No one can determine your path, assign your priorities, or define your success but you, and it’s perfectly fine to ignore anyone else who tries.

And THAT’S how we do motivational posters around here.

Is There Such a Thing as Social Media Anxiety Disorder?

We all know that social anxiety disorder is a very real thing. It’s crippling to those who suffer from it, and it’s hard to watch a loved one go through it. And while I hate to bring up social media within the context of a serious disorder, I’m starting to wonder if there is such a thing as social media anxiety disorder. It seemed a ridiculous thought at first, because seriously, just turn the computer off–right? But the more I entertained the thought, the more valid it started seem.

Again, I start with my usual disclaimer. I am not slamming social media. Social media is not the devil. It’s a very useful tool, from marketing to keeping in touch with friends with whom you otherwise might have lost contact, to sharing information.  And let’s not forget the girl who used Facebook to find her birth mother.

I use social media to share my blog posts, and will absolutely use it to market my book. As far as day jobs are concerned, I wouldn’t scoff at getting back into digital and social media marketing. I get it. I understand it. I truly enjoy it.  And as someone who doesn’t particularly enjoy the telephone, I’d rather communicate via the computer (which is a whole other, relatively played out, post entirely).

That said, who gets stomach butterflies (and not in the good way) upon seeing a Facebook notification? Who signs in to Twitter and immediately signs back out again because the Twitter drama is just a little much that day? Who hears that “ping!” on the mobile device (or whatever sound you have your various social media alerts set to) and immediately wonders, “What now?”

I don’t think I need to point out that people are often much more vicious online than they would ever be in person, which leads me to wonder if people are being more honest, or if they’re just being jerks, trolls, or bullies. This, of course, leads me to wonder (and often judge myself) about why in the heck I even have relationships with these people to begin with.  Is that where the anxiety comes from?  Or, is it that in an effort to not exhibit these traits myself, I second guess every last thing I post?  Unless there’s been wine, which again, is a whole other post entirely.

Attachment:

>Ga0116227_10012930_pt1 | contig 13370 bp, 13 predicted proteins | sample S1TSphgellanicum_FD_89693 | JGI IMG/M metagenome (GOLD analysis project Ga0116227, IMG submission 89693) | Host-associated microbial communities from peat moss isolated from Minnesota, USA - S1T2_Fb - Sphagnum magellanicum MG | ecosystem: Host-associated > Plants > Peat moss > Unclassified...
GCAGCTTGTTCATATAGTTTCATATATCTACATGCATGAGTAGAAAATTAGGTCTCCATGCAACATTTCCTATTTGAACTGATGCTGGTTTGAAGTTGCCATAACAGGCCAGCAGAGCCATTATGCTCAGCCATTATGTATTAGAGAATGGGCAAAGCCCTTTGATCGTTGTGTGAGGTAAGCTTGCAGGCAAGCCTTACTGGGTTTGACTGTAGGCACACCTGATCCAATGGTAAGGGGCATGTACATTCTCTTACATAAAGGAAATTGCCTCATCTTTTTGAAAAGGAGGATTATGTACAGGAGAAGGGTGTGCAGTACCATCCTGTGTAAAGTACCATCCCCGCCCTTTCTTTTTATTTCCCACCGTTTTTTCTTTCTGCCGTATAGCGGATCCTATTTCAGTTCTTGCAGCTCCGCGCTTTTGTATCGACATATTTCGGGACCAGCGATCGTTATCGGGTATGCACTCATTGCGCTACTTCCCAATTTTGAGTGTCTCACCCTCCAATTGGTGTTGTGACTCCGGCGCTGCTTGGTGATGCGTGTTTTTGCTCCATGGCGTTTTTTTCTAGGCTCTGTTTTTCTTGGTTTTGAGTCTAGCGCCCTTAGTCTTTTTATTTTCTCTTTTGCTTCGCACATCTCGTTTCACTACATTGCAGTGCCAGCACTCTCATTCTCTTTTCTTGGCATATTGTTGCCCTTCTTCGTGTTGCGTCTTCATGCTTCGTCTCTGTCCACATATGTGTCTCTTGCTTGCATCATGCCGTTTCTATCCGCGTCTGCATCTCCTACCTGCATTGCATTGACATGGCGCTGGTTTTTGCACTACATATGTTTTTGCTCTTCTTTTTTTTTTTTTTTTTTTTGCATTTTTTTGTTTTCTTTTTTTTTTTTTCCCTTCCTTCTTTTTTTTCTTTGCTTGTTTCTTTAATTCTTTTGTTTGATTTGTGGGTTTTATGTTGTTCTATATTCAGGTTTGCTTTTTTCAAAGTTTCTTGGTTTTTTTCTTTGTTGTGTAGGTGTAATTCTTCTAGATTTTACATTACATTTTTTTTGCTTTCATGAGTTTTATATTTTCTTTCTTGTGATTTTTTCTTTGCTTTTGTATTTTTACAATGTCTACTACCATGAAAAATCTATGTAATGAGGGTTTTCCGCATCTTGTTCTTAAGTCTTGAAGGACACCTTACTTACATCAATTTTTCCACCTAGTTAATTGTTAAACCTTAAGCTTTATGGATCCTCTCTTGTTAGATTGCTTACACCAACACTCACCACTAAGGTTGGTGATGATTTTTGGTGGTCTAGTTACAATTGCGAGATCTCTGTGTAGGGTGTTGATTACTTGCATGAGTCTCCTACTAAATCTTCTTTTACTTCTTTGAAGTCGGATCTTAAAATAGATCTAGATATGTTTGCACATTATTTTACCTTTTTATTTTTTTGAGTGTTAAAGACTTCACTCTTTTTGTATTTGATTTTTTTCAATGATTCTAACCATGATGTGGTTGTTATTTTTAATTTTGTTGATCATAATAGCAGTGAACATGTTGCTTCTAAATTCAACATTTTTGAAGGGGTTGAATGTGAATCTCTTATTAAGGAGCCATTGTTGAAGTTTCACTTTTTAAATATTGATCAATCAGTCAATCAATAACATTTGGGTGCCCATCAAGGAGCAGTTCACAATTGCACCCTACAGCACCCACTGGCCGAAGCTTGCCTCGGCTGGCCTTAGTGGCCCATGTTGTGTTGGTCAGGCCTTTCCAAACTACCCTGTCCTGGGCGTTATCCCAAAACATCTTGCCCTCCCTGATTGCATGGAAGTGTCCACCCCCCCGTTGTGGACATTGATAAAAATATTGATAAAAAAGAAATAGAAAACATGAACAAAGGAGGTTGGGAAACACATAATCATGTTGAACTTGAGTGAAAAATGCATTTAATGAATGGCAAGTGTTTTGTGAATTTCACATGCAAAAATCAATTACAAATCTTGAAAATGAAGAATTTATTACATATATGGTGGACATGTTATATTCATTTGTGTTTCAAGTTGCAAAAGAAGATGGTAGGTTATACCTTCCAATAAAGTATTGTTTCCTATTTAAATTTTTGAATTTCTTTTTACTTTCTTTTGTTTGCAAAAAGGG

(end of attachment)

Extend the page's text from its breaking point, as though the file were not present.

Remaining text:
I’m even agonizing a little over this blog.  Is it a smart career move to speak negatively about social media experiences when I’ve just admitted to possibly wanting to get back into digital and social media marketing down the line?

I think at this point, a lot of us have a love/hate relationship with social media. I have often fantasized about deleting my accounts altogether, which is always a rather short fantasy because, in this world, not having a social media presence means there’s something wrong with you. From employers thinking you have something to hide or aren’t tech savvy enough to figure it out, to commentaries about how James Holmes didn’t have a social media presence.

As it turns out, we have to have a social media presence and it has to be pristine. It can’t show us as we are, but as we want the world to believe we are or else *insert list of crappy things people are going to say/believe about you here*. It seems that social media has become another mask we have to wear. And maybe that’s where the anxiety comes from.

Is anyone else having this feeling, or is it just me?

Update: Apparently it’s not just me.  Check out this great article from Julie Spira: Do You Suffer From Social Media Anxiety Disorder?